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APGN-VSM | VSM 4 Hole AMPS Adapter Mount for Garmin® Nüvi ...

APGN-VSM | VSM 4 Hole AMPS Adapter Mount for Garmin® Nüvi™ Series Package Contents: (1) AP2T17MM - Dual-T to Garmin Nüvi pattern adapter plate (1) AP032 - Dual-T to 4-hole AMPS adapter plate with screws and nuts Find a safe location on the console to install the vehicle specific mount (VSM) sold by other manufacturers. The VSM bracket is not included in this kit. Follow the manufacturers instructions for installing VSM bracket. Slide the adapter plate ball (A) into the cavity (B) on the back of the Garmin Nüvi series device (not included, sold separately). Connect Adapter plate to VSM Bracket Step 1. Place the Dual-T to 4-hole AMPS adapter plate against the VSM bracket. Using a screwdriver, tighten the screws into the nuts behind the adapter plate. See diagram below. Connect Garmin Device to Pedestal Step 1. Connect the dual T-slots (C) on Garmin adapter plate to the dual T-tabs (D) on the dual-T to 4-hole AMPS adapter plate. Garmin brand name and Nüvi and StreetPilot product names are trademarks or registered trademarks of Garmin International. Arkon Resources, Inc. is not affiliated with Garmin International. Safety Precautions Do not install Arkon products over an air bag cover or within the air bag deployment zone. Arkon Resources, Inc. assumes no responsibility of liability for injury or death as a result of car crashes and / or air bag deployment. Arkon is not responsible for any damages caused to your car, your device, or yourself due to the installation or use of this pedestal mount...

7.25” OT-II Cerametallic Clutches (98-725R) - Tilton Engineering

INSTALLATION INSTRUCTIONS OT-II 7.25" (185mm) Cerametallic Rally Clutches A. Driveline Alignment The typical production engine has been made to align the transmission good enough for an OE-size clutch with a single sprung hub disc. These tolerances are not tight enough for a small clutch with solid discs. The bellhousing must be checked to see if it is both concentric (Diagram 1) and parallel (Diagram 2) while bolted to the engine. This is easily checked with a dial indicator mounted to the bare crankshaft. Maximum out-of-concentricity is .010" and maximum out-of-parallel is .010". • Hub spline wear • Cracking of friction discs • Pilot bearing wear • Loose or failed disc rivets • Transmission input shaft and bearing damage If you know your housing is accurate, you can correct block concentricity by using a block drilling fixture. An out-of-parallel block should have the rear face machined by a competent machine shop. B. Flywheel Installation Most cerametallic racing clutches should be used with a step-type flywheel. This step should be between .098" and .100" tall (Diagram 4). Most Tilton flywheels are designed to have the bolts installed from the engine side before bolting the flywheel to the crankshaft. A retaining lip is used to keep the bolt heads from turning. Crankshaft bolts must be tightened to manufacturer's specified torque when installing flywheel. Typically, Tilton steel flywheels with 7/16" bolts require 75 lb-ft with thread locking compund. C. Release Bearing Installation Make sure of the following when installing release bearing: • A 44mm (13/4") contact diameter, radius-faced bearing should be used with this clutch. A 52mm radius-faced bearing can be used, but clutch engagement will be quicker and pedal effort will increase. • If installing this clutch with a Tilton hydraulic release bearing, follow these procedures: 1. Completely compress the piston/bearing into its hydraulic body. Take all release bearing clearance measurements in this completely retracted state. 2. Clearance from bearing-to-diaphragm fingers must be between .170" and .230" for a new clutch. Clearance will decrease as the clutch discs wear. 3. Set pedal stop as described in Section G of these instructions. • If installing this clutch with a mechanical linkage, slave-and-fork or many nonTilton bearing assemblies, less bearing free-play and more frequent adjustments may be necessary. • Regardless of bearing type used, do not travel the release bearing more than .250" once the bearing contacts the diaphragm fingers. More travel than this will damage the clutch. See Section G for information on pedal stops. D. Master Cylinder Selection If you are using this clutch with a Tilton hydraulic release bearing, it should be used with a 3/4" master cylinder. Bleed the clutch hydraulics (being careful not to overstroke the clutch) prior to setting the pedal stop...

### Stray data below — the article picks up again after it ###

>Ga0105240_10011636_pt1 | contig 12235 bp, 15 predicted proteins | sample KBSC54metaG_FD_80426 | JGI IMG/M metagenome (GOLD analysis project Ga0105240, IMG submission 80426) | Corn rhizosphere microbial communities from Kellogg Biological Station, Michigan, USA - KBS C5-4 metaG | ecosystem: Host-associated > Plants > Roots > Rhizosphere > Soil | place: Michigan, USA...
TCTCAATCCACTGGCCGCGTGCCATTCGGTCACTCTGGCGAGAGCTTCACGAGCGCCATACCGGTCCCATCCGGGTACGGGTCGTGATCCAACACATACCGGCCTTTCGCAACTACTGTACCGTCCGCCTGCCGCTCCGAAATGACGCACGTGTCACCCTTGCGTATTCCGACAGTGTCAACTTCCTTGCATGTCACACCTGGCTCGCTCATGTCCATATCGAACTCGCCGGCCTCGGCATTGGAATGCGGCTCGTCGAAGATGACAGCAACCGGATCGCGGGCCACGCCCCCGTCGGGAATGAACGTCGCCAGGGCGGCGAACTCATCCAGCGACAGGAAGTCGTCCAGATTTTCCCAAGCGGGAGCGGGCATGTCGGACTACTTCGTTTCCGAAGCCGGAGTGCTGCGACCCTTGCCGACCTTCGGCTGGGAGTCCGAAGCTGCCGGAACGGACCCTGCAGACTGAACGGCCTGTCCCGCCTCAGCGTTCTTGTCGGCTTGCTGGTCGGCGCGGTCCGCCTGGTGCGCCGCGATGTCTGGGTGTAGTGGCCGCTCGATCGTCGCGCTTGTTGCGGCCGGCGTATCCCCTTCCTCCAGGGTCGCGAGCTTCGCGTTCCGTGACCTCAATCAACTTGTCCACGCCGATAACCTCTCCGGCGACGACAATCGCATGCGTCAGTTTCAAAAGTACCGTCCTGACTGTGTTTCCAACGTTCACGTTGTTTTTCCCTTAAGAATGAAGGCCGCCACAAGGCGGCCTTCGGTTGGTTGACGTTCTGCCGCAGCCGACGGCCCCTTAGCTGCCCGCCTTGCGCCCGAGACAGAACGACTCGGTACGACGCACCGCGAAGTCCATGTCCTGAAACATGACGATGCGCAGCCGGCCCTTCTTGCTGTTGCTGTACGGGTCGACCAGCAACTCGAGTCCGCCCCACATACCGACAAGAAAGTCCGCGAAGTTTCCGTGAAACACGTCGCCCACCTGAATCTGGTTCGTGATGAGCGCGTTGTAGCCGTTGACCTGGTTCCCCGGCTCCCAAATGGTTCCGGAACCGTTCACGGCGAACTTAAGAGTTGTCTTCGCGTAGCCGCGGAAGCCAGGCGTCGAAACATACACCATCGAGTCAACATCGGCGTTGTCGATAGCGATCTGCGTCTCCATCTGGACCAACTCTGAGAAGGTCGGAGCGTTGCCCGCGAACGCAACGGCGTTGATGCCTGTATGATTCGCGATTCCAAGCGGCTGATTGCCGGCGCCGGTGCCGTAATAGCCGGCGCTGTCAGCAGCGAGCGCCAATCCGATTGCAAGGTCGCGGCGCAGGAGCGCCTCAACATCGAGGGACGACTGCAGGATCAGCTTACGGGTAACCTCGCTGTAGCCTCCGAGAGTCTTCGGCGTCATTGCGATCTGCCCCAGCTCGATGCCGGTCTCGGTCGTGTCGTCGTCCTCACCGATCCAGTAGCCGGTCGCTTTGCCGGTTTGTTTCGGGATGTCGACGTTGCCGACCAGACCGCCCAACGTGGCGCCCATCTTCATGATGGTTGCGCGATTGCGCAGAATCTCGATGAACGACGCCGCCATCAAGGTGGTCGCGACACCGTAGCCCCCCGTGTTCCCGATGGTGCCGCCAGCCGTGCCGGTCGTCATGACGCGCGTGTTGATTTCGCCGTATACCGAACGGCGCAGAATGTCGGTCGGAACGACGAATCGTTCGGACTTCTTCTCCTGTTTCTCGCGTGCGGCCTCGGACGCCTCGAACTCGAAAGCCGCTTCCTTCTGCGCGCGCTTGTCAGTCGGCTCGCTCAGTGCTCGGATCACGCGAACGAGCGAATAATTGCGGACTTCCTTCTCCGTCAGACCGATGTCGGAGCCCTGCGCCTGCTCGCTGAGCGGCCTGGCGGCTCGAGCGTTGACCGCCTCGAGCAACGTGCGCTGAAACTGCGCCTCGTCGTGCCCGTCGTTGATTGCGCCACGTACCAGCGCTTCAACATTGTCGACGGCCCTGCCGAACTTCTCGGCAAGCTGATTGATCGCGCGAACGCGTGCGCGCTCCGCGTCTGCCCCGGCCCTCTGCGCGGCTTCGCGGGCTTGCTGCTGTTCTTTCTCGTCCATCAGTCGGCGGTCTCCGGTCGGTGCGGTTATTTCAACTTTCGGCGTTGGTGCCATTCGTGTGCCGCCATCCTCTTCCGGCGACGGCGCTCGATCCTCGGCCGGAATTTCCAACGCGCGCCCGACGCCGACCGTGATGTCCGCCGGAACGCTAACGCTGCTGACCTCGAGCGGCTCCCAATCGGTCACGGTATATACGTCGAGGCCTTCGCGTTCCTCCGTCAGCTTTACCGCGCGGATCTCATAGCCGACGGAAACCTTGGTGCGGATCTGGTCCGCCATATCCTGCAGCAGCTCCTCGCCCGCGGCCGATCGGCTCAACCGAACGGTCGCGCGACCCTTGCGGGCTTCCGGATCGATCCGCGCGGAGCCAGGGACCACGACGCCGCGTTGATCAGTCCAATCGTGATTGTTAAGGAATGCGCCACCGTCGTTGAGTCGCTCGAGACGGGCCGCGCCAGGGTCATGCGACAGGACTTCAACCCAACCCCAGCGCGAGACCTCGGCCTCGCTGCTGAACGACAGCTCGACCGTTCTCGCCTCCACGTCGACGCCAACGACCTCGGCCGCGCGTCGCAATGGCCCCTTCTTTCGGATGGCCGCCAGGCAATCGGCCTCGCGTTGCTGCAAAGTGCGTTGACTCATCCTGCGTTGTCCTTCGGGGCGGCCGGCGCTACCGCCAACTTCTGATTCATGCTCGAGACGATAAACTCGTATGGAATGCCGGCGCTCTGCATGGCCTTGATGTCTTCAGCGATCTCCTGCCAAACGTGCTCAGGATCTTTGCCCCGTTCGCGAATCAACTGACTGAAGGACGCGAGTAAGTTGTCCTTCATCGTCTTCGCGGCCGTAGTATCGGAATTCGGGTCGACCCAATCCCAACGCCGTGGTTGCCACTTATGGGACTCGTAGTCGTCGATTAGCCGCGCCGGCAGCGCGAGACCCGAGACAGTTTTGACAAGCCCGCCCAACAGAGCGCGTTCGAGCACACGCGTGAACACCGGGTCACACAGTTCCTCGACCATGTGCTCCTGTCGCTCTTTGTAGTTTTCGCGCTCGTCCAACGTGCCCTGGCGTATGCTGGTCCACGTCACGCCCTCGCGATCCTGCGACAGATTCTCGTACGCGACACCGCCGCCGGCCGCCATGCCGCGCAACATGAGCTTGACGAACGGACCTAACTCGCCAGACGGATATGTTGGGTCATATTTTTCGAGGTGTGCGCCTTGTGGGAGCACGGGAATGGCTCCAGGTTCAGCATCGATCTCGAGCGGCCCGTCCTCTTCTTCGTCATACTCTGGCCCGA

Wiring Diagram
by fatloss 0 Comments favorite 142 Viewed Download 0 Times